Tony Cannon is a father, husband, professional educator, amateur photographer, and recreational philosopher, among other things. He frequently blogs about hiking at

Thursday, December 13, 2012

Aspiring to the divine (craft beer, that is)

The world of craft beer has been set afire.

The Brouwerij Westvleteren (Westvleteren Brewery), makers of "one of best beers in the world", announced that it would be selling its beer, for the first and only time, outside of the monastery's walls. The monastery's one-time effort is designed to raise funds to fix up their roof. But for beer connoisseurs, it's an opportunity of a lifetime. And after NPR aired a segmented yesterday extolling the virtues of God's nectar (A Sign From Above? Needing New Roof, Monks Sell Rare Beer in U.S.), and the Huffington Post ran a piece in today's food section (Westvleteren XII, 'World's Best Beer," Makes One-Time U.S. Appearance),  people have been scrambling to find and try it - me included.

In an effort to procure some the divine nectar, I phoned my friend and local homebrew shop owner, the Old Lickspigot himself - Joel Rea of Corvallis Brewing Supply - realizing the shop was not yet open but hoping to leave a message. Much to my surprise and based on the overwhelming number of calls he'd received from people requesting this beer, the owner had changed his message to indicate that he did indeed have a case but that he'd be holding a raffle for the bottles and people needed to send him an email expressing their interest in participating in the raffle. So I obliged, in as eloquent a fashion as I could muster in 30 minutes of morning procrastination.

Westvleteren XII's arrival at the local homebrew shop (G-T article).

Now, without further ado, I give you my email - in its entirety - to the local homebrew shop to get in on some of the world's least available beer!

STOP! I KNOW YOU'RE BUSY, JOEL, BUT YOU MUST - ABSOLUTELY MUST - READ THIS ENTIRE EMAIL! (or not, but I think you'll get a kick out of it)
Good gravy! Sounds like you've been inundated with calls about procuring some of this beer! That's awesome (or not, depending on your perspective). I guess the inundation is to be expected when a national radio program extols the virtues of this limited quantity nectar of the one true God!
But to the point of this email: I am interested in procuring one of these Westvleteren bottles.
And I'm interested for two reasons, the first of which is Divine in nature (helping the monks of Saint Xystus/Sixtus replace their roof), the second of which is purely to serve the interests and taste buds of others (yes, I'm that much of a giver). And by others, I really mean me...and a few others that will get to quaff the sweet nectar of this bottle one evening next week whilst tying flies at my home. Flies that will hopefully land the One, True, Might and Strong winter steelhead in the coming days before Christmas (the equivalent of the golden egg-laying goose for our avian, folklore-loving friends). It is my firm belief that in savoring this drink direct from the hand of God (through his holy monks), the flies we tie up next week will have supernatural, spiritual powers bestowed upon them, thereby compelling the wary and willy winter steelhead to feel spiritually compelled to deliver themselves unto us fly-tying brethren.  And they will feel compelled to deliver themselves unto us because we will have sufficiently demonstrated - via our consumption and appreciation of this Holy nectar - our direct link to God, indeed to the Divine Kingdom. And in so demonstrating, these most magnificent of winter wilderness, waterworld wayfarers will attain true enlightenment and access to Heaven through our (including your) consumption of them (after they leave the smoker, of course!).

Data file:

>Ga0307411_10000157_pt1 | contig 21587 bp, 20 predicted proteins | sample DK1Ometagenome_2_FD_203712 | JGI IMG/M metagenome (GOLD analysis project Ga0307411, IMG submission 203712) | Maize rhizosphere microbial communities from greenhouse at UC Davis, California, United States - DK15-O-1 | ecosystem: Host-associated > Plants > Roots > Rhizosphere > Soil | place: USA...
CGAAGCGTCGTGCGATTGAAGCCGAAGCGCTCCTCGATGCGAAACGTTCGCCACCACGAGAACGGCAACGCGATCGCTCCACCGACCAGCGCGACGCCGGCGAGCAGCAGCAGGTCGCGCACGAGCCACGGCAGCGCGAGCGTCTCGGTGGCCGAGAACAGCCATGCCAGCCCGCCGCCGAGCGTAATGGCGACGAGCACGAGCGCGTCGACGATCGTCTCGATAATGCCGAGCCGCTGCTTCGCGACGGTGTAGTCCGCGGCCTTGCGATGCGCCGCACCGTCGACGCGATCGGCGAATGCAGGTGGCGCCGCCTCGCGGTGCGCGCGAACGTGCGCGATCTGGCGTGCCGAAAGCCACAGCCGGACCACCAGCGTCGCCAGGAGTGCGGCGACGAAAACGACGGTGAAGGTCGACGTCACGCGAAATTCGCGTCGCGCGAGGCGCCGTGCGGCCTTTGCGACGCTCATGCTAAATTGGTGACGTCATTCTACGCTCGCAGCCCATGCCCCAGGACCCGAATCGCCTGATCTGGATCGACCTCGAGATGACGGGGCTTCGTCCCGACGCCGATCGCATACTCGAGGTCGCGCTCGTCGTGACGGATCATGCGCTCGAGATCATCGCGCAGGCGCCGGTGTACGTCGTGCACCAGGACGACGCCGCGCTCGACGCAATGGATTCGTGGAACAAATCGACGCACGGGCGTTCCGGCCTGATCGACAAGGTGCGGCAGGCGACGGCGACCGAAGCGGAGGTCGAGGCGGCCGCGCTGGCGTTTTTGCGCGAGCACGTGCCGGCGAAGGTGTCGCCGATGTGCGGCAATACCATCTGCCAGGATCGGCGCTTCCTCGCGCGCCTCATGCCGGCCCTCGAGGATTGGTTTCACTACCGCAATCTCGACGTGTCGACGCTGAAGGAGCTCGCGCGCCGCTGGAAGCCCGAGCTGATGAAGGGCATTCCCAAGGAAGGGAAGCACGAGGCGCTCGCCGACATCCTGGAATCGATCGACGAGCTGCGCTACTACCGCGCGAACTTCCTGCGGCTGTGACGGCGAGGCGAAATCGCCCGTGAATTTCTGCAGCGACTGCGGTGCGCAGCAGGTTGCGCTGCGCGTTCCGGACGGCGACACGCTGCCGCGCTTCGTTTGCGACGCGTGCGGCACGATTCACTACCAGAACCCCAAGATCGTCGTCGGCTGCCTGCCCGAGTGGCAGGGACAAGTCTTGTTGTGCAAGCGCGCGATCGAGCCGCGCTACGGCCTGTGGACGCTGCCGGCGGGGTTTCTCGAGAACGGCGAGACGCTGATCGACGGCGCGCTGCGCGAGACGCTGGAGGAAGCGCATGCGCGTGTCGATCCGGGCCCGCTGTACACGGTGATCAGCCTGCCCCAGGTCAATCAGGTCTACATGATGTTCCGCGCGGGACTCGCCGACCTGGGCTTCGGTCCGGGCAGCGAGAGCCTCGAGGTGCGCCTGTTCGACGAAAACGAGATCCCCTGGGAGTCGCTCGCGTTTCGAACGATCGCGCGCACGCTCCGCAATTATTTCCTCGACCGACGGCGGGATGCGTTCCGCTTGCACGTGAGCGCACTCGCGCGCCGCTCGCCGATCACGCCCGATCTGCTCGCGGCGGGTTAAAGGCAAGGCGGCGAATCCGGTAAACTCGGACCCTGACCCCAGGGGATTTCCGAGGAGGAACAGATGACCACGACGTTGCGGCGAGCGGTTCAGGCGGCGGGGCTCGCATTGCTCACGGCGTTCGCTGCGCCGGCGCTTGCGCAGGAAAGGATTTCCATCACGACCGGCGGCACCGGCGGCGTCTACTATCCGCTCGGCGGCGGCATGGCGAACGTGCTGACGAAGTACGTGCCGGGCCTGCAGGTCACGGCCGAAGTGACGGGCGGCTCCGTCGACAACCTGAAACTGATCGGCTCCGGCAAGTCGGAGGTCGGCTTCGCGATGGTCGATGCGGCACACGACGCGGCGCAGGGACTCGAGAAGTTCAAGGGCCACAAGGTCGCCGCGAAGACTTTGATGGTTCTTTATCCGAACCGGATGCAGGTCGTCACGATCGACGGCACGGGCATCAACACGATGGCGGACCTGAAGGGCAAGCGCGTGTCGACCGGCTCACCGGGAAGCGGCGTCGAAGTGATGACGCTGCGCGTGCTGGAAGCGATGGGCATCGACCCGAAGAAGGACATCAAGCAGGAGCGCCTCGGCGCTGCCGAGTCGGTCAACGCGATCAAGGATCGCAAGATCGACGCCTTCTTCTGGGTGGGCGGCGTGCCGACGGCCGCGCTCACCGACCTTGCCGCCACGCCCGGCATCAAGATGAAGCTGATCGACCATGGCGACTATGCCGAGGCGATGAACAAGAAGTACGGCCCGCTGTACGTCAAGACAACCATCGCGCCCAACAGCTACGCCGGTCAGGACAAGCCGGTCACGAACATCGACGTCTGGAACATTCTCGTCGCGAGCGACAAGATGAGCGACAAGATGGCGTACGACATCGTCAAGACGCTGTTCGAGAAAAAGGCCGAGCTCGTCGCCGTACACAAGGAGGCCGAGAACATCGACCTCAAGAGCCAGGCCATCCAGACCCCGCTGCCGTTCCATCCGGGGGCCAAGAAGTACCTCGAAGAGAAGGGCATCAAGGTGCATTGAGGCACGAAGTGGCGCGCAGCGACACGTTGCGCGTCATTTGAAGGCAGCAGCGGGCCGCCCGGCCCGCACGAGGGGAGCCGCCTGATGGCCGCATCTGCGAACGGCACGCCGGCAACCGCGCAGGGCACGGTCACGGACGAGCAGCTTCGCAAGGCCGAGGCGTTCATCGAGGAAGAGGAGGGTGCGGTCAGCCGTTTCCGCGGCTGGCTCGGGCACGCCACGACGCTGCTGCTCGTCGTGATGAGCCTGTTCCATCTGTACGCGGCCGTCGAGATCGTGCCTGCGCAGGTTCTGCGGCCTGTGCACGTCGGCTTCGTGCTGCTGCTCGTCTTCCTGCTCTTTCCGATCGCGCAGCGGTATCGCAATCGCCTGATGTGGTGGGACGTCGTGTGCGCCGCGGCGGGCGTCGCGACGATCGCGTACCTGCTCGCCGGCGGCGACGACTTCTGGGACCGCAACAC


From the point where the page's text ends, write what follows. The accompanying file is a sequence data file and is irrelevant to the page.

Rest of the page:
So please do let me know if/how I can get my hands on one of these bottles! In doing so, you will be playing an incalculable role as divine facilitator and savior of the pisces. And you'll strengthen your case for sainthood so that one day your name may be talked about in concert with that of Saint Francis of Assisi.
Many thanks, Joel!
Prost!Jeremiah (Sixtus III?)